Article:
Wednesday, April 13, 2011

The Case Against Manned Spaceflight

Yesterday was the 50th anniversary of Yuri Gagarin's historic orbiting of the Earth, initiating the era of manned spaceflight. Humans were no longer limited to our home planet, we were now citizens of the universe in a way we had never been before. In the history of humanity, it was one of the big steps.

We still hear cries to continue with manned spaceflights, calls I believe are misplaced. The arguments in favor of it tend to come in three kinds: (1) putting humans in space is for the good of science in that it gives us data we could never have otherwise, (2) manned spaceflight is a technological seed, producing practical engineering marvels that we would not have otherwise had and which enrich human life on Earth, and (3) nothing excites the cultural imagination more than manned spaceflight which raises the profile of science generally and results in more young scientists and more support for the funding of science. None of these arguments, I claim, still work.

(1) Human beings evolved to live in certain kinds of conditions -- specifically, those with a certain amount of gravitational pull. We are clunky beings with lots of bodily needs, needs that take a lot of space and energy when we are trying to go somewhere. Anyone with a toddler, trying to drive to see family an hour away knows how much stuff you need to move a human, space that you wish you had for other things you wish you could have brought. Spaceflight is no different. Room is at a premium and when you are taking people instead instruments, you can take a lot fewer instruments, do a lot less science, and spend a whole lot more money. The simple fact is that when you look at amount of science done per dollar, manned spaceflight is absurdly expensive and keeps you from being able to send up instruments that could have otherwise gone, that if our true interest was in making measurements, we would never take the idea seriously.

(2) The standard line is one left over from the 60s that the requirements of manned spaceflight lead to new discoveries that can be fitted for applications on Earth. This was certainly true in the 60s when we had little in terms of technological research and development infrastructure and we were just beginning the computer age. We did get technologies from the space race. But the fact is that things are radically different now. The technological challenges of making materials light enough and strong enough to build rockets, of coming up with electronics capable of controlling the mission and allowing sufficient communications, of meeting the survival needs of the astronauts have already been met or could be with what we have already developed. Not much new would come from it and we have a technologically-based economy that is filling the niches we find in contemporary society on its own.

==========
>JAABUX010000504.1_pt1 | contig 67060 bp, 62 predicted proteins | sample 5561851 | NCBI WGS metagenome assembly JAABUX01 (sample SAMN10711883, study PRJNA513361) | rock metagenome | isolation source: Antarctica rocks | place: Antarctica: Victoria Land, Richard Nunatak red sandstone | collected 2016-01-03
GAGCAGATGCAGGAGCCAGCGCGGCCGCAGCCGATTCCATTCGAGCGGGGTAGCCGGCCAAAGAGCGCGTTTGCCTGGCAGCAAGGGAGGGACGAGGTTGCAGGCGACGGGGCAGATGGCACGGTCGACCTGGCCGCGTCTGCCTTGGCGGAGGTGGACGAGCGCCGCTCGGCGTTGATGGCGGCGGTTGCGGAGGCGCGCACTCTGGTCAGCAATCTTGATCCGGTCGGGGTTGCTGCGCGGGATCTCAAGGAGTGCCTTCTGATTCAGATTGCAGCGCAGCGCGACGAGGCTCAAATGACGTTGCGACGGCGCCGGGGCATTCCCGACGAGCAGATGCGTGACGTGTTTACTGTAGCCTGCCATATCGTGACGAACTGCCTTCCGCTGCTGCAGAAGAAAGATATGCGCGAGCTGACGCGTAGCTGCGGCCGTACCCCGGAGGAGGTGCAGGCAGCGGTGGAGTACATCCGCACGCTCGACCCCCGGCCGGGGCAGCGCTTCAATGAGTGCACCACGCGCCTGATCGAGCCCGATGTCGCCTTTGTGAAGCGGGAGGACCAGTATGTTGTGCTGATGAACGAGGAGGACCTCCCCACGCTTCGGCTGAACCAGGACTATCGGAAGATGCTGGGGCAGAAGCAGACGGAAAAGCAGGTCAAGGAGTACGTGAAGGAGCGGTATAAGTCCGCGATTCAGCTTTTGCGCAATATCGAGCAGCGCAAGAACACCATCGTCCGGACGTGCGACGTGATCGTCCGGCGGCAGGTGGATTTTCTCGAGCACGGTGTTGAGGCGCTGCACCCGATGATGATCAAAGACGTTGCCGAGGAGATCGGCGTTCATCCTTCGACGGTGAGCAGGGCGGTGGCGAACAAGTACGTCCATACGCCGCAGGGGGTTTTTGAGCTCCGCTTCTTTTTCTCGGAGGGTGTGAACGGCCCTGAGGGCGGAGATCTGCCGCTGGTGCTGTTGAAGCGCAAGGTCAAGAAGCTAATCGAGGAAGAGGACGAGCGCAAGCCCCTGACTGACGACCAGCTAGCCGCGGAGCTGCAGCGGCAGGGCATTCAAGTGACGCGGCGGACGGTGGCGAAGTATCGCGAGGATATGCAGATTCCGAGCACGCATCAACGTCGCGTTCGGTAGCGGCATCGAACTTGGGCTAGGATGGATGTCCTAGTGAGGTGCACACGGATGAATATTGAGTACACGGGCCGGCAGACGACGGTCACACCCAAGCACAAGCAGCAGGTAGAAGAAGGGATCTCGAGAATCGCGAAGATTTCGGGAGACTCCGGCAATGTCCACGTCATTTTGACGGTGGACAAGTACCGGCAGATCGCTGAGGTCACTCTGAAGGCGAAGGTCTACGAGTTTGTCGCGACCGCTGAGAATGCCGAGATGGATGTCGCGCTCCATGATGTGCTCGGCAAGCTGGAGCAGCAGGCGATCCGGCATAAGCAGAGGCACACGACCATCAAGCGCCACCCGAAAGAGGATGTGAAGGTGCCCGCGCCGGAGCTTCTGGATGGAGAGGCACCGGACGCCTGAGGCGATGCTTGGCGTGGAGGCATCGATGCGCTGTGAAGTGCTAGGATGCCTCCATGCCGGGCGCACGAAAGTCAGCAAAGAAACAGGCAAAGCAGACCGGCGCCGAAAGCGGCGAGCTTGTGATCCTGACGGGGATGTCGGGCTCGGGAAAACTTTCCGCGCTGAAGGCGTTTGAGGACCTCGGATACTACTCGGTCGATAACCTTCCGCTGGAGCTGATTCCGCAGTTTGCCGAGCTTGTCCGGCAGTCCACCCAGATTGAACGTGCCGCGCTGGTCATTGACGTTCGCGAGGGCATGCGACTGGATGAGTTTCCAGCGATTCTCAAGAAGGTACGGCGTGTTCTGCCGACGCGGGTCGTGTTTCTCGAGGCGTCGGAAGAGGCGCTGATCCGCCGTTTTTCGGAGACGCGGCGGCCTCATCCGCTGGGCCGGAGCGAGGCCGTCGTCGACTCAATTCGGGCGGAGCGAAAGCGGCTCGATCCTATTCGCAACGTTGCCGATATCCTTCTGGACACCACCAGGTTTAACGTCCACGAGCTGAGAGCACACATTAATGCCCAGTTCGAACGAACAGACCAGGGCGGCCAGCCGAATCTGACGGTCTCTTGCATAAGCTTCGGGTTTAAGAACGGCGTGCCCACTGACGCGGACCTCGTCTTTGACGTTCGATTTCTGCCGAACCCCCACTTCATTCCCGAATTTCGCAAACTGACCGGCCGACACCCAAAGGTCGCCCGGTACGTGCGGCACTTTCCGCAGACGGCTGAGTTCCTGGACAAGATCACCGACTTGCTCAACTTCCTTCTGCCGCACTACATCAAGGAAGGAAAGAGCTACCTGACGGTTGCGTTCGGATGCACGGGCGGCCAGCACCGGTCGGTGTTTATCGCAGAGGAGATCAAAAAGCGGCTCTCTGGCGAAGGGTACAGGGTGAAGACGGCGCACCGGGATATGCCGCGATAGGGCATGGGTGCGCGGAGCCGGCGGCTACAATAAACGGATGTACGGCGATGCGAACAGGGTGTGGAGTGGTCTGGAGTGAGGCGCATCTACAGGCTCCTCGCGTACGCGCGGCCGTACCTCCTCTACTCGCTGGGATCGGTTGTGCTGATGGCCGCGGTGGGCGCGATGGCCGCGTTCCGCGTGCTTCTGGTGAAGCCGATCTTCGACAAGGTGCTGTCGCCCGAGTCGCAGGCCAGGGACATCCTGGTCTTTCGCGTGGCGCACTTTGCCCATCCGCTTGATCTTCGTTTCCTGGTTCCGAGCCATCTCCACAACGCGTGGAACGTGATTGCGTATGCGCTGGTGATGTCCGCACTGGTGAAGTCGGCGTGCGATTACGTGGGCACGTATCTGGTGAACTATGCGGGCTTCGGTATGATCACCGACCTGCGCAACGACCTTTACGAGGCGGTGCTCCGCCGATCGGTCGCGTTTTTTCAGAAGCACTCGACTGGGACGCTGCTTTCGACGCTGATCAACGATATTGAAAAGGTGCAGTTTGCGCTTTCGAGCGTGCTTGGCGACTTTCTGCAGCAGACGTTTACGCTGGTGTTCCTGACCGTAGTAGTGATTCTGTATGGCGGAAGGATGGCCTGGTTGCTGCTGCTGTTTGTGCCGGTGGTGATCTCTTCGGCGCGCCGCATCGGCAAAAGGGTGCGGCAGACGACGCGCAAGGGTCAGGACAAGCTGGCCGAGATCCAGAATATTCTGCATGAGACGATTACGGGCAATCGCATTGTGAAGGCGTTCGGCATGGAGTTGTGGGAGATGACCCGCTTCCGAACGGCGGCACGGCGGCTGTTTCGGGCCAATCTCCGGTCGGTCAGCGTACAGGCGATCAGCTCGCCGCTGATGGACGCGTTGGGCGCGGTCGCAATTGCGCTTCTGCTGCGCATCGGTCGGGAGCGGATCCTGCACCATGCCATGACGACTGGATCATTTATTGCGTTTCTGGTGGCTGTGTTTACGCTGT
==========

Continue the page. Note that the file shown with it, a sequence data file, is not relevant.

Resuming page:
(3) When John F. Kennedy announced that we would put a man on the moon, the idea seemed as absurd as Dick Tracy's two-way wrist tv. But to this generation of young people, it is a mundane fact that we can travel in space. Indeed, the two-way wrist tv is nothing compared to the iphone. The cultural imagination is not engaged by manned spaceflight because we do not have to imagine it. It is not seen as the impossible task it was once thought to be and it no longer challenges our view of ourselves as earthly beings. I do think that we need to get children excited about science. I do think that major undertakings can have this effect. I also think that the days of manned spaceflight being able to do this are gone.

With none of the three standard arguments for manned spaceflight being sound, the question is how we should spend our scientific dollars. We need to spend most of it doing science, but some of it in ways that are more directed towards public relations because we need to keep the public profile of science prominent. We need to put instruments in space and manned spaceflight keeps us from doing lots of good science. We also need new Mr. Wizards, new Carl Sagans, new Bill Nyes. We need an army of them. Have you ever watched the NASA channel? Of course not. It is awful. Why don't we have a weekly Brian Greene show? Why don't we have charismatic scientists having really fun and interesting conversations with amazing graphics? My philosophy of science class was excited by even the mention of Mythbusters. Why aren't we doing more of that? Making science accessible, exciting, and interesting. Yes, putting a man on the moon did in the 60s, but times have changed and the face of science -- the marquee project -- needs to change with it.